On Monday, just as night settled on the Attapeu province of Laos — a small, river-dense country situated next to Vietnam and Cambodia — the Xe-Pian Xe-Namnoy dam collapsed, sending 175 billion cubic feet of water from the Mekong River surging into local villages. An estimated 6,600 homes were destroyed, according to a Laotian news agency, and hundreds of people are missing. The report states that deaths occurred, but they didn’t provide an official estimate. Right now, it’s matter of finding the survivors and counting the bodies. This tragedy isn’t a result of freak circumstances, but a symptom of larger, climate-scale problems that make these conditions disproportionately more likely and dangerous to human lives.
Ratchaburi Electricity Generating Holding and SK Engineering & Construction — energy companies from Thailand and South Korea, respectively, that helped fund the $1.2 billion dam — said to the BBC that an “unexpected” “high volume of rainfall” lead to the collapse of the energy-generating dam. This dam has been under construction since 2013, and was supposed to begin operating early next year.
Extreme quantities of water aren’t unfamiliar to the region. Monsoon season has just begun in Southeast Asia, and dams have become big business in Laos: since 2008, dozens and dozens of dams have begun construction along the Mekong River.
In order for their economies to grow, there’s an urgent need in places like Southeast Asia to derive more energy and power industry — especially as climate change weakens the success of agriculture. This energy need can be met by with more dams, provided by water-laden countries like Laos. But climate change also makes these dams more likely to be overwhelmed with water and collapse.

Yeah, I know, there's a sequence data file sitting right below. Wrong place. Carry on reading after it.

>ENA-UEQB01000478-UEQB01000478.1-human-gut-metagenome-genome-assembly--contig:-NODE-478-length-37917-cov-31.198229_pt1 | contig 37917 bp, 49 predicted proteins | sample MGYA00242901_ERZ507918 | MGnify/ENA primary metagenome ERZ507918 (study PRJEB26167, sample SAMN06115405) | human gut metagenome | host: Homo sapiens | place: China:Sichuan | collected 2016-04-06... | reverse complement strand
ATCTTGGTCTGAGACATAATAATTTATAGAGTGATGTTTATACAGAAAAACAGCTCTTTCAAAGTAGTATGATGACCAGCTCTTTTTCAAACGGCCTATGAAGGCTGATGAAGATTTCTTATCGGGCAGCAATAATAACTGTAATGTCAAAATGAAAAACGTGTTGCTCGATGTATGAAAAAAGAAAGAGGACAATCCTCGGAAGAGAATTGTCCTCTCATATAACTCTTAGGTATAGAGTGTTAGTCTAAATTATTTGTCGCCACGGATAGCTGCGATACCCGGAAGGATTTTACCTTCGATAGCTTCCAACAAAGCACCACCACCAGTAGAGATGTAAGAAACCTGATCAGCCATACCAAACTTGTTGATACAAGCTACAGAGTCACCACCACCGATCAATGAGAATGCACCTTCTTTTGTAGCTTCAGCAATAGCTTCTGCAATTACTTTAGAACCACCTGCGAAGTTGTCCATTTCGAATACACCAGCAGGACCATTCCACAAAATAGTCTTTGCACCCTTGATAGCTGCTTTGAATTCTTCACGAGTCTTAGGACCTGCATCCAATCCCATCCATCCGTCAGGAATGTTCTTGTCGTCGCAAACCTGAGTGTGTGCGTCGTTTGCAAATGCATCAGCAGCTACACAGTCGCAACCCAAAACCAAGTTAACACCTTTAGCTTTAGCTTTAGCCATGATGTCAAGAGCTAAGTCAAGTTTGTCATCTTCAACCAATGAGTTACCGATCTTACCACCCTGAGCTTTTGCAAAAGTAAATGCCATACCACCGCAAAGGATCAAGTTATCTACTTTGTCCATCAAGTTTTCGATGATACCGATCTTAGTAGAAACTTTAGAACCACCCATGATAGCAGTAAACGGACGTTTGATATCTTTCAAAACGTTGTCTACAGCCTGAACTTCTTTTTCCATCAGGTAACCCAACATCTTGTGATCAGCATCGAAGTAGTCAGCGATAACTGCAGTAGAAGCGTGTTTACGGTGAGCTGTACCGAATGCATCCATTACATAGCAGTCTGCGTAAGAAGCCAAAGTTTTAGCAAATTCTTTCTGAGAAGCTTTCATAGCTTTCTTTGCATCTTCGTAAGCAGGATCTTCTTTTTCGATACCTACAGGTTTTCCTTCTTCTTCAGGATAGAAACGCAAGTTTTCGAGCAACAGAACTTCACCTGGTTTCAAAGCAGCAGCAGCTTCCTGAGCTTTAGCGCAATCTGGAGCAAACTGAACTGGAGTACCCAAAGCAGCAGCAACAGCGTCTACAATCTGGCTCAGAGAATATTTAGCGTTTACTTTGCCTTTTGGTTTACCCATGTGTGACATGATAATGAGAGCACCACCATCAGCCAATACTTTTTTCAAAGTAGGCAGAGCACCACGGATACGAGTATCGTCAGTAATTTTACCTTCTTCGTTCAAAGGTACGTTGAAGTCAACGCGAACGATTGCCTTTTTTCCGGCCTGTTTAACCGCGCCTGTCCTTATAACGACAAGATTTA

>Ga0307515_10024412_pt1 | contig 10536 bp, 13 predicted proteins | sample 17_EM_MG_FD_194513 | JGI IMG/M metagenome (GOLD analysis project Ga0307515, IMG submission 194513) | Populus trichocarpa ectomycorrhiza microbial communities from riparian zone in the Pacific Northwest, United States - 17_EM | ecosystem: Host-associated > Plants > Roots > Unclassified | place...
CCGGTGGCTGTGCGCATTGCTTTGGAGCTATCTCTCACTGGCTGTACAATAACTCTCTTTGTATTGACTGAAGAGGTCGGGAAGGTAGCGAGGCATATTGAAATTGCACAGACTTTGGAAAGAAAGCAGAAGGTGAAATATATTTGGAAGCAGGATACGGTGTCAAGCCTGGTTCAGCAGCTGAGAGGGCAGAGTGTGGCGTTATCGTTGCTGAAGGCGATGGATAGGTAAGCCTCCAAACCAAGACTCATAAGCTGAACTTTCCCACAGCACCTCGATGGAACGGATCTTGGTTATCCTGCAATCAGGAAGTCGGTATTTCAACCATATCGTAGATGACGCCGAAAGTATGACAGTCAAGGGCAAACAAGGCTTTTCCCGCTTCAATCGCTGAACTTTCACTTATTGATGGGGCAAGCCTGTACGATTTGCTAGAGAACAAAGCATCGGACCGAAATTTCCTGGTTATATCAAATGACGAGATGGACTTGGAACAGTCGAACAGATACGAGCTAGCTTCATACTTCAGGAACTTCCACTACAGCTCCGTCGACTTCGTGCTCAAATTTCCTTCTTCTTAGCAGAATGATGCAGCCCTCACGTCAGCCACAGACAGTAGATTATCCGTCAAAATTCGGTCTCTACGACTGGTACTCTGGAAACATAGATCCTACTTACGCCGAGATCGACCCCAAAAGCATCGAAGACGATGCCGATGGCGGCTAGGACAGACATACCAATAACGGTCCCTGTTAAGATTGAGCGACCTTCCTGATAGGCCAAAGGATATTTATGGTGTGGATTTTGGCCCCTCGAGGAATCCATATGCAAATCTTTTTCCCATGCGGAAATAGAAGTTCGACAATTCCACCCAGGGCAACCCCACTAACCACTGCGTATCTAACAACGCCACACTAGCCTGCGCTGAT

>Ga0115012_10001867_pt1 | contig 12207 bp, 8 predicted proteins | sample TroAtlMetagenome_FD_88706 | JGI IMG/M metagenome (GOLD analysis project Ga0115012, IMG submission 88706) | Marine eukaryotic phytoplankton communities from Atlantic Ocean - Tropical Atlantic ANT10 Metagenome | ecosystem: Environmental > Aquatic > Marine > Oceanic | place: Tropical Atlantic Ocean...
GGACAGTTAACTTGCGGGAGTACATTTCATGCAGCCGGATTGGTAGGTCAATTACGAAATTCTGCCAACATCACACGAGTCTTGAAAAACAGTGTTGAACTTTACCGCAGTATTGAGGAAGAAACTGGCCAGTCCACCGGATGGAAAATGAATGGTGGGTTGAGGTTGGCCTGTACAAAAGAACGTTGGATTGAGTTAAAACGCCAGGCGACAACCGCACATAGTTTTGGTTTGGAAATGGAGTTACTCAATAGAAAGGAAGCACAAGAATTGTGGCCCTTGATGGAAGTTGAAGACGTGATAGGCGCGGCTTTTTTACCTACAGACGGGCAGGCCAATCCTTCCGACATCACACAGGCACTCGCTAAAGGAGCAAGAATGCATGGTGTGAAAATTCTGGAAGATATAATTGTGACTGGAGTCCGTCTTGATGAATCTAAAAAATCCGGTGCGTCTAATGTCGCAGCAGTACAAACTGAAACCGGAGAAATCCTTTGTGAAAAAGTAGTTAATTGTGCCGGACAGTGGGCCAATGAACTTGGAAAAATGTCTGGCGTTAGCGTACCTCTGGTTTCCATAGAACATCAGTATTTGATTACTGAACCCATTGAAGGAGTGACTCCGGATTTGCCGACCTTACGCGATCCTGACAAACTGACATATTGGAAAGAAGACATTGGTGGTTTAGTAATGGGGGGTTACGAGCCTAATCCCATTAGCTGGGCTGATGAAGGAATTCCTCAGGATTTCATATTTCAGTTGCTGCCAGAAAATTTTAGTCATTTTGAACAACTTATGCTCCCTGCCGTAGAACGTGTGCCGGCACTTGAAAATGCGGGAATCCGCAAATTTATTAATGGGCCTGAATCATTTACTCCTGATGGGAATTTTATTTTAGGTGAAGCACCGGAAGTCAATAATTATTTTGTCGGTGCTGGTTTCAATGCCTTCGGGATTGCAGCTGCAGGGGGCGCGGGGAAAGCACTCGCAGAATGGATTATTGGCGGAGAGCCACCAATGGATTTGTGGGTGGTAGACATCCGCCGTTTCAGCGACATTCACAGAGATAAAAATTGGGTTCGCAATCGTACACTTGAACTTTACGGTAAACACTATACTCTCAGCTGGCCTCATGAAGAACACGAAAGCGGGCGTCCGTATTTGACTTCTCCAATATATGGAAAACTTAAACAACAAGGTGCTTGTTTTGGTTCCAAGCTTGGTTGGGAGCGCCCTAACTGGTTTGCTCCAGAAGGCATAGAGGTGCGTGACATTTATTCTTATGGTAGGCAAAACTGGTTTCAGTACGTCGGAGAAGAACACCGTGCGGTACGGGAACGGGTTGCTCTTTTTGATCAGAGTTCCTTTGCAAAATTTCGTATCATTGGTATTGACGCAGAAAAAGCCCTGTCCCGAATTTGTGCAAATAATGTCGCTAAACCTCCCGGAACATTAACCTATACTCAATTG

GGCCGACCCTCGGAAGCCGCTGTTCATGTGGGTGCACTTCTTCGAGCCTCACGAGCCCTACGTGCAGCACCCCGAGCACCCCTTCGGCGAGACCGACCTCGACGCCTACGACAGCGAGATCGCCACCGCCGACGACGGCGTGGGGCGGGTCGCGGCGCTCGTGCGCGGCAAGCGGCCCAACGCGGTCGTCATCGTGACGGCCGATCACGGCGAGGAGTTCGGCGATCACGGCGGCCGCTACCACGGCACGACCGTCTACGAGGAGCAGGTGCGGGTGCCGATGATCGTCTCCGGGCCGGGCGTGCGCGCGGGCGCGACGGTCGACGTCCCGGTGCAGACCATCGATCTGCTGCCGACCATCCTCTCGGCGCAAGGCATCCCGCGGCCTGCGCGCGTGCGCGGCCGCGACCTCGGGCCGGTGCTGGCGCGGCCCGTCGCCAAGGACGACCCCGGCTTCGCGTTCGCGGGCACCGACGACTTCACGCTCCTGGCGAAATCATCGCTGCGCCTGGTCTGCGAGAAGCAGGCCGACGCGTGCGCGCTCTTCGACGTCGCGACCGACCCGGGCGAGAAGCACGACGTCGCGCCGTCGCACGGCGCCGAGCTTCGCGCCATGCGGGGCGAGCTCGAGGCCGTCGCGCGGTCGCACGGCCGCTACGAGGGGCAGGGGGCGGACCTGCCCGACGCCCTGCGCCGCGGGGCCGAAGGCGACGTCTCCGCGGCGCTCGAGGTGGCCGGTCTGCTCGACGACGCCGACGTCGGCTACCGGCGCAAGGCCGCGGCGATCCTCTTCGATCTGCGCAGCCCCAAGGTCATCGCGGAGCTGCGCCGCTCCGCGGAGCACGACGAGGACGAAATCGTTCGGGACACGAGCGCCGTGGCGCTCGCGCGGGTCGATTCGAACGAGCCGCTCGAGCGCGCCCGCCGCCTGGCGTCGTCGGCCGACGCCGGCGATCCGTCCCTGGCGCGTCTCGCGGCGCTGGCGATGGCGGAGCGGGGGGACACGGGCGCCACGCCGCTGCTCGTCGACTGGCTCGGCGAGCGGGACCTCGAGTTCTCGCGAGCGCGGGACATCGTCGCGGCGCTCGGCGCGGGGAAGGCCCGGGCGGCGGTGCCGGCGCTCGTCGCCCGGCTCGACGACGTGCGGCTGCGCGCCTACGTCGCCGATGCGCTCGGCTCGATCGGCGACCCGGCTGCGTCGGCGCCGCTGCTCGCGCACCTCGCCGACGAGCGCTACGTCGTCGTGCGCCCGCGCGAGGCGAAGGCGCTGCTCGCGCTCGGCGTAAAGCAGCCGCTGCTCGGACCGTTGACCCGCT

When air is warmer, evaporated water is more likely to condense into a rain cloud, meaning that precipitation is more likely. Annual rainfall in the already rain-prone region of Southeast Asia — home to about 70 million people — is expected to increase by 7 percent by the end of the century. (And that's by conservative estimates that assume we make major changes in the way we consume goods and create energy. We have not made these changes, and are on track to warm the earth by twice as much as that estimate assumes.)
To be clear, this is not to suggest that dams are a net social and environmental good in the twenty-first century. Hydroelectric dams are designed to emit methane, a greenhouse gas much more powerful than carbon dioxide. Every year, an estimated billion tons of greenhouse gases — largely methane — are polluted from dams around the world. Dams also displace rural communities both in the short term, in order to clear space to build the dam, and in the long term, since dams disrupt the flow of fish and nutrient-rich sediment, which power the local fishing economy. Unsafe dams are also a problem around the world because they’re incredibly expensive to repair. In the U.S. alone, over 4,000 dams have compromised structural integrity, and it would cost upwards of $79 billion to repair them all.
But for a country with a GDP of only a couple billion dollars, energy-generating dams begin to seem like a necessary evil, especially since climate change is making developing economies even more vulnerable. Saltwater flow is killing rice and mangrove crops and stifling reproduction in fish farms — some of the biggest staples of the Laotian economy aside from electric energy from dams, which makes up 30 percent of all Laotian exports. But people in Laos sometimes can’t even reap the benefits of the energy being generated after their displacement. For instance, 100 percent of the energy from the the Xe-Pian Xe-Namnoy dam was supposed to be transported to neighboring country Thailand.
When we think of deaths due to flooding that are often driven by climate change, we picture water-prone regions getting a larger-than-normal dose of flooding. However, human-made structures and devices like dams — whose production is partially incentivized by climate change — may now be escalating water-borne destruction to especially tragic levels.